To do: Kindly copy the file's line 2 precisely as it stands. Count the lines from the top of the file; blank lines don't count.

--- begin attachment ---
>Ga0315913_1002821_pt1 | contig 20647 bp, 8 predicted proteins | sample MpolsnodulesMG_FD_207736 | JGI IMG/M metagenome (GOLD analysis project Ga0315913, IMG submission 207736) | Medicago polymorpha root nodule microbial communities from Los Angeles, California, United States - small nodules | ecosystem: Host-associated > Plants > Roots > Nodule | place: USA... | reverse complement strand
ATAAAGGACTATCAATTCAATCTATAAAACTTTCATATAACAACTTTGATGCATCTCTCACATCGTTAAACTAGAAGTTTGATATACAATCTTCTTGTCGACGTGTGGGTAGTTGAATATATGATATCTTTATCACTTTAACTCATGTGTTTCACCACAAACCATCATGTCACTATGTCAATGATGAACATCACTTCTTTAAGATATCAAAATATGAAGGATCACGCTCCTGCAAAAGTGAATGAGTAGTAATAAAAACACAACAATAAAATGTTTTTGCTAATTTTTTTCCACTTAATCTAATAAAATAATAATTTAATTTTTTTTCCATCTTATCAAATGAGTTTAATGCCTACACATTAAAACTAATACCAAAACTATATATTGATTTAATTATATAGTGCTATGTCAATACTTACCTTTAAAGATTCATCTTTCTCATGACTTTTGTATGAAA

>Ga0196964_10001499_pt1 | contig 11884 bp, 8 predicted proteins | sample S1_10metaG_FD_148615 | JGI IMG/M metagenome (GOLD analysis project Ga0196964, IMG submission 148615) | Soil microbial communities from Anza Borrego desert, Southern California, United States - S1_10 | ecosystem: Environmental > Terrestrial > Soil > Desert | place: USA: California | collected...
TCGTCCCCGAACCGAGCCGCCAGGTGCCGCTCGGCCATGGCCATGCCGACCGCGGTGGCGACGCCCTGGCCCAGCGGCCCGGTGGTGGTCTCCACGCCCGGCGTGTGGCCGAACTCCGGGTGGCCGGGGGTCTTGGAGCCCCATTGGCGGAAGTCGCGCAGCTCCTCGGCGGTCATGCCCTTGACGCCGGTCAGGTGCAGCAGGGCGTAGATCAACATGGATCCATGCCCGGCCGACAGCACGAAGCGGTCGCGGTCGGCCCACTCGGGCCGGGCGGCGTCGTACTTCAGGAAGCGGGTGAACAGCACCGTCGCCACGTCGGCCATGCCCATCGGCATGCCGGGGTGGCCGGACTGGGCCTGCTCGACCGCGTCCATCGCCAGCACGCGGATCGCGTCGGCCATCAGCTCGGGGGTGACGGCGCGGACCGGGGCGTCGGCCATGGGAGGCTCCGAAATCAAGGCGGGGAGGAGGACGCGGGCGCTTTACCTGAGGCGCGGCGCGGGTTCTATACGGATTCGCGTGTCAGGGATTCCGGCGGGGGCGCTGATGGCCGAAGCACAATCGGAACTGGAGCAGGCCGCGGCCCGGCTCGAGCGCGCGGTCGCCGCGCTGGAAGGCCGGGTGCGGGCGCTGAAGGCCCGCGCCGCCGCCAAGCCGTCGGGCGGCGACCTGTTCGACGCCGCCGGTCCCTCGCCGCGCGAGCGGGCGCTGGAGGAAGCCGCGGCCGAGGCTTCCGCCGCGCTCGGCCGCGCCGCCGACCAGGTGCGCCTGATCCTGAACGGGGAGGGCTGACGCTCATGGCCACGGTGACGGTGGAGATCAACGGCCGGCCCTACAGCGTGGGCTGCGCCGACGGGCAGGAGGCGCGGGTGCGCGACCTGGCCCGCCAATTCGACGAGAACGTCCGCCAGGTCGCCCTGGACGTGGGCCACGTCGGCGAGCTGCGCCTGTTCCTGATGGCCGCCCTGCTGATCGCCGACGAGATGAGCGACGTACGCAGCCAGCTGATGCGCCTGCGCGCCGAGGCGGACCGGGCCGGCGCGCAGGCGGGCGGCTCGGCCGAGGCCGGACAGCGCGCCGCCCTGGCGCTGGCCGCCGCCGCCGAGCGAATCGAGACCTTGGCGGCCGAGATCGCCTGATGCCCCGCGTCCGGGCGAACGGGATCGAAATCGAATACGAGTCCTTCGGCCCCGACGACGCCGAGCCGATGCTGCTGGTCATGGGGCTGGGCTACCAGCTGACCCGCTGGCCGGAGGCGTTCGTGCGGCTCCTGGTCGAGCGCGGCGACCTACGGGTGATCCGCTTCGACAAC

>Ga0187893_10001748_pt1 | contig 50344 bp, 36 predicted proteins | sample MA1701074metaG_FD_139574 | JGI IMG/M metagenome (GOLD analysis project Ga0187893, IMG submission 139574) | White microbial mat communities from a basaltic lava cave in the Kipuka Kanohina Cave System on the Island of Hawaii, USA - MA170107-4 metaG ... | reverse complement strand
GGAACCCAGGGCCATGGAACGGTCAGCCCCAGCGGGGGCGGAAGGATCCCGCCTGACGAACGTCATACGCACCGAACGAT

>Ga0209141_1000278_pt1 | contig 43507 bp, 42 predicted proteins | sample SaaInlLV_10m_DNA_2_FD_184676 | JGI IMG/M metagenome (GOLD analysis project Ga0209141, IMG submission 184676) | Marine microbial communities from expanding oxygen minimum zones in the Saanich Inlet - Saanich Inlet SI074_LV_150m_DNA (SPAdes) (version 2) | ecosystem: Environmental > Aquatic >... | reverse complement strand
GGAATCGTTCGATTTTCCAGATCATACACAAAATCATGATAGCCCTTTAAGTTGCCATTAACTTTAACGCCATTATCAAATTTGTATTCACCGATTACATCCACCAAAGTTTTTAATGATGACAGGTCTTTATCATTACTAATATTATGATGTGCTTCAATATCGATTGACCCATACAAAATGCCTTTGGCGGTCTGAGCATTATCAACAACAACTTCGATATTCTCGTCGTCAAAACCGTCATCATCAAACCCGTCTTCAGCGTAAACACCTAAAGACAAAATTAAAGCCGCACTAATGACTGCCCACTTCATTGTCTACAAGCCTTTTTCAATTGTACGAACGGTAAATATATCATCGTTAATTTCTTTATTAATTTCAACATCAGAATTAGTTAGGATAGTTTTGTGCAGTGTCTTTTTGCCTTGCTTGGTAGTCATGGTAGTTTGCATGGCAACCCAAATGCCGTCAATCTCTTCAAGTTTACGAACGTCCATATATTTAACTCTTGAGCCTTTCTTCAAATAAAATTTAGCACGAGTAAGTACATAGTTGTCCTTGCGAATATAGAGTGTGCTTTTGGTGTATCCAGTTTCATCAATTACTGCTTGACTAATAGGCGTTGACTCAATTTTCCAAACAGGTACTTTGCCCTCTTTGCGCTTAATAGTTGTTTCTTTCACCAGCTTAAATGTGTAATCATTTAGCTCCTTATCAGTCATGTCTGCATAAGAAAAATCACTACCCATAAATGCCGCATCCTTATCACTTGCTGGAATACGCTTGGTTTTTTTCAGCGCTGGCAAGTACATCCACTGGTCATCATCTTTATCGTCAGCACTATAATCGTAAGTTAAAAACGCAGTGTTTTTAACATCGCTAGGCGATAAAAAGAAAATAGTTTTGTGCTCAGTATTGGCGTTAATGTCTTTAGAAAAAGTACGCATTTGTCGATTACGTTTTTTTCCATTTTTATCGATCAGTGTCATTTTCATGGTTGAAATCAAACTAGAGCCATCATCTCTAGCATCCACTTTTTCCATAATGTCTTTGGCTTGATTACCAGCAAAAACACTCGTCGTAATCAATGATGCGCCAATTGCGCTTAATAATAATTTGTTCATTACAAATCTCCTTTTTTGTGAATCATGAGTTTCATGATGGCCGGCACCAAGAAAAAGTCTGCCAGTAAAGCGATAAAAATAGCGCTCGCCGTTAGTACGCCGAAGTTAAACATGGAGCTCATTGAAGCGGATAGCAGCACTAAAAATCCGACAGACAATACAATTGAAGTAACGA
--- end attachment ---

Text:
ATAAAGGACTATCAATTCAATCTATAAAACTTTCATATAACAACTTTGATGCATCTCTCACATCGTTAAACTAGAAGTTTGATATACAATCTTCTTGTCGACGTGTGGGTAGTTGAATATATGATATCTTTATCACTTTAACTCATGTGTTTCACCACAAACCATCATGTCACTATGTCAATGATGAACATCACTTCTTTAAGATATCAAAATATGAAGGATCACGCTCCTGCAAAAGTGAATGAGTAGTAATAAAAACACAACAATAAAATGTTTTTGCTAATTTTTTTCCACTTAATCTAATAAAATAATAATTTAATTTTTTTTCCATCTTATCAAATGAGTTTAATGCCTACACATTAAAACTAATACCAAAACTATATATTGATTTAATTATATAGTGCTATGTCAATACTTACCTTTAAAGATTCATCTTTCTCATGACTTTTGTATGAAA